Next, the Chamber considered whether Kenya had complied with its obligation under Article 88 of the Statute, which provides that ‘States Parties shall ensure that there are procedures available under their national law for all forms of cooperation which are specified under [Part 9 of the Statute]’.[14] The Chamber recalled its decision of 31 March 2014, finding a ‘substantial unexplained delay’ in Kenya’s compliance with the cooperation request. It added that only one of the eight categories of materials identified in the Revised Request had been executed in full.[15]

In its overall assessment of cooperation, the Chamber observed that ‘this is an instance where the question of compliance is one of degree’, and thus held that it must have ‘particular regard to the explanations provided by the Kenyan Government in considering the adequacy of the steps taken’.[16] However, the Chamber found that ‘the explanations provided by the Kenyan Government for non-provision of materials, were, in certain cases, framed in an unhelpful manner that did not respond clearly to queries raised’, and further noted that it was ‘apparent that – save in the case of Foreign Transaction Records – there has been a complete failure to pursue alternative sources of information’.[17]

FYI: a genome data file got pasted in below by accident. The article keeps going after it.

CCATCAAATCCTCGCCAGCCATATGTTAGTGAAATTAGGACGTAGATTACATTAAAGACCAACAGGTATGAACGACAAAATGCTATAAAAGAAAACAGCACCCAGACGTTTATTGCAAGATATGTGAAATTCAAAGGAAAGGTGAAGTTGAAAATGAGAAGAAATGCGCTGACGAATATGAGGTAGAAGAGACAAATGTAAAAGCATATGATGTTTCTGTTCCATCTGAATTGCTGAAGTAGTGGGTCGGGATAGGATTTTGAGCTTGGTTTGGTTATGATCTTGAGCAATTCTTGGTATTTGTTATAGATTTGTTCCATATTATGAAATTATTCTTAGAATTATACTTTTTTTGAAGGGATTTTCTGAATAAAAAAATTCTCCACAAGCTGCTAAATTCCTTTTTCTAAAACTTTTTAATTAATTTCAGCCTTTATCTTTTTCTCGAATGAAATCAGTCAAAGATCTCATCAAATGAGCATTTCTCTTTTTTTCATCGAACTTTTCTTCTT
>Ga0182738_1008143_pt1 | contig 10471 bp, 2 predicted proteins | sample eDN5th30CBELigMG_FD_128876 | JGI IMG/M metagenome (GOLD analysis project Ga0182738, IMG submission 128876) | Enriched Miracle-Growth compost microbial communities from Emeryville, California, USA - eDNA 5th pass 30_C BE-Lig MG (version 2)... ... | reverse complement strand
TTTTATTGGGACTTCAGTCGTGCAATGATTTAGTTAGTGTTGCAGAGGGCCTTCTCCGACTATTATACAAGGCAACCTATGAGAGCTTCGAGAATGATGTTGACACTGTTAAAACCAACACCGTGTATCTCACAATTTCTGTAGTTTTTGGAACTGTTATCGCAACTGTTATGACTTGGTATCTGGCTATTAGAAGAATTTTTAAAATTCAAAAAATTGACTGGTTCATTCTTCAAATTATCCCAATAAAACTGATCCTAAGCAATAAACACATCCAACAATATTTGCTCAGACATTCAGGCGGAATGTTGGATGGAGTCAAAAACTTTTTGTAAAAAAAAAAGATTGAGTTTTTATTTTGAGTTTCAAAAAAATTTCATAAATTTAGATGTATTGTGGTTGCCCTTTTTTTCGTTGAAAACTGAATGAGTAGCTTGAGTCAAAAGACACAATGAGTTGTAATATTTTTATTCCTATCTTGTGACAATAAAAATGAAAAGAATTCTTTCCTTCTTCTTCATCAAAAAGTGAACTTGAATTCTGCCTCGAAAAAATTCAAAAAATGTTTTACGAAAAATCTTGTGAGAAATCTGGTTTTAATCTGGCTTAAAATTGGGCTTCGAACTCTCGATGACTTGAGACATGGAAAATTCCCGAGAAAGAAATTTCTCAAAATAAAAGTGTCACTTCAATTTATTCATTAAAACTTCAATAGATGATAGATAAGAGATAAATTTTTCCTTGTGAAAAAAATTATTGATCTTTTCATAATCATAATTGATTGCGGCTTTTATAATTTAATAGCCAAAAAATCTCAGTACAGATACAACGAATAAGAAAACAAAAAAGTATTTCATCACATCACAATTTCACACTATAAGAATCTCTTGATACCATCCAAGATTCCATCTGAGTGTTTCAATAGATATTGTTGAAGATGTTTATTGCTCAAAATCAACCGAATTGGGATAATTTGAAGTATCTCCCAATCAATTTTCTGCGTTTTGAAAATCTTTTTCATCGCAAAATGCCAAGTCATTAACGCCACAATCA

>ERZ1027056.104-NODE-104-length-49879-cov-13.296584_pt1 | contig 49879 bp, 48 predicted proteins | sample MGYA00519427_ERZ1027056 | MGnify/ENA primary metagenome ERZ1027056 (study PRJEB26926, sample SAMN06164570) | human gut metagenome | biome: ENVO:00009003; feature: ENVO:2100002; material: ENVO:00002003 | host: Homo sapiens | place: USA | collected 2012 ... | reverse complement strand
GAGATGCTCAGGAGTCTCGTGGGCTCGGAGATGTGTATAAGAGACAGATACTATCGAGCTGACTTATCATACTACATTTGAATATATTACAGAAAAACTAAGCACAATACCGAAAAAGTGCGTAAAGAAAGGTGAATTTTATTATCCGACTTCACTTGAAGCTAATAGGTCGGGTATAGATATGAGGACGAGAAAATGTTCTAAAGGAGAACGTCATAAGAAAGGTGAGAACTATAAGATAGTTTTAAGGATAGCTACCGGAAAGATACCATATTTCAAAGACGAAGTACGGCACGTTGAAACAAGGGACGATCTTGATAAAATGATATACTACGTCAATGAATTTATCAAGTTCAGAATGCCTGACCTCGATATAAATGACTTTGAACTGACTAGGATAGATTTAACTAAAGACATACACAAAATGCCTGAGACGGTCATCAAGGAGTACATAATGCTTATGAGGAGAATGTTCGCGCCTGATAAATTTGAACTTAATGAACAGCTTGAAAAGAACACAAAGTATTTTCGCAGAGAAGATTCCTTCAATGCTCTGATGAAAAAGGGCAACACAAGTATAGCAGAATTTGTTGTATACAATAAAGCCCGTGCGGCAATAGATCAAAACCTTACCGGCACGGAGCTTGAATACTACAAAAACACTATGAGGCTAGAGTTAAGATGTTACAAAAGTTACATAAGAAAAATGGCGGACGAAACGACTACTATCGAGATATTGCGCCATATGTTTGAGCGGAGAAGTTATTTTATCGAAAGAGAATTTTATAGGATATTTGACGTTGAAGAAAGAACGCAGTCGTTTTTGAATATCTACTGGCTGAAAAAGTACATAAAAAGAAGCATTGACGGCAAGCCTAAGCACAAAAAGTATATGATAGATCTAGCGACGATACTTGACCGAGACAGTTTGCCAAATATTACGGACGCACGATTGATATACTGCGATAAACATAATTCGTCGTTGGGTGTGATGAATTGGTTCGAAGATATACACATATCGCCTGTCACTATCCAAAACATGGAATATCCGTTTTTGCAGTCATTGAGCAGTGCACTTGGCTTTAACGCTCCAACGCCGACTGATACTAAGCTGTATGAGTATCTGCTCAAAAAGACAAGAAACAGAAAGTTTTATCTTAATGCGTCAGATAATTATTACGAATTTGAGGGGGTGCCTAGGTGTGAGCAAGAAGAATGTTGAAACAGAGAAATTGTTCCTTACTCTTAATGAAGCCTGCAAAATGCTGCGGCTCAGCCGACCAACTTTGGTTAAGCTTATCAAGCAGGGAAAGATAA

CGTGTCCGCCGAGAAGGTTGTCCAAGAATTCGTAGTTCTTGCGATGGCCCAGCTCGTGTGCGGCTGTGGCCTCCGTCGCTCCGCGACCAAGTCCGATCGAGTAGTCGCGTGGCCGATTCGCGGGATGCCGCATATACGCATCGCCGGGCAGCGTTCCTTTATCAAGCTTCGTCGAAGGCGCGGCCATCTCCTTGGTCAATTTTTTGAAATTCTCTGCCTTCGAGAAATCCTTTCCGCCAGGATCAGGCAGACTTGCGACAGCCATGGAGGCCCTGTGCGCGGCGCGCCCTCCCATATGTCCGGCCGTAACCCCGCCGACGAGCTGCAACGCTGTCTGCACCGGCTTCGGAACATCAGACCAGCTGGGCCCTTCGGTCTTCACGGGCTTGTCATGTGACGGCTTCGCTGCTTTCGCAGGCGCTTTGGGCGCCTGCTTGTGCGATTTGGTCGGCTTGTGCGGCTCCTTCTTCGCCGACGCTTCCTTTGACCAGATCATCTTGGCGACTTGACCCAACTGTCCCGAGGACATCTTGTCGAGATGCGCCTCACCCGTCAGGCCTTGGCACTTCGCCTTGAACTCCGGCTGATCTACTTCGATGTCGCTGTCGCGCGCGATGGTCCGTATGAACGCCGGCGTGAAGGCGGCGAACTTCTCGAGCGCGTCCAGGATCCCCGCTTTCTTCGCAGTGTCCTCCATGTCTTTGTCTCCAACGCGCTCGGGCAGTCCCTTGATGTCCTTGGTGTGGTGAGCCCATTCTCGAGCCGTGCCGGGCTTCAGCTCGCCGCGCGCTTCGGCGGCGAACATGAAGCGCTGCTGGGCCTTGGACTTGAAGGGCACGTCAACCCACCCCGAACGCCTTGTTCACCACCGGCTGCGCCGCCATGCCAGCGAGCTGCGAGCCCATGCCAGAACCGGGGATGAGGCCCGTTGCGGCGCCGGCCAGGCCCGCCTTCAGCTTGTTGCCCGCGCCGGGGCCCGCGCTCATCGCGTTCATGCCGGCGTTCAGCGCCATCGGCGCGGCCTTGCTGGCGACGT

The Chamber further found that ‘despite the clear terms of the Revised Request, subsequently reiterated by the Prosecution, and the clear terms of the Decision of 29 July 2014, it is apparent that the Kenyan Government has taken no meaningful steps to compel production of the requested materials’.[18] Moreover, the Chamber observed that during the overall course of the litigation, it had ‘noted with concern certain submissions of the Kenyan Government which are indicative of a non-cooperative stance premised on factors which the Chamber considers are inappropriate and irrelevant considerations in the sole context of the cooperation’.[19] Accordingly, the Chamber held that ‘cumulatively, the approach of the Kenyan Government, as outlined above, falls short of the standard of good faith cooperation required under Article 93 of the Statute’, and considered that ‘this failure has reached the threshold of non-compliance required under the first part of Article 87(7) of the Statute’.[20]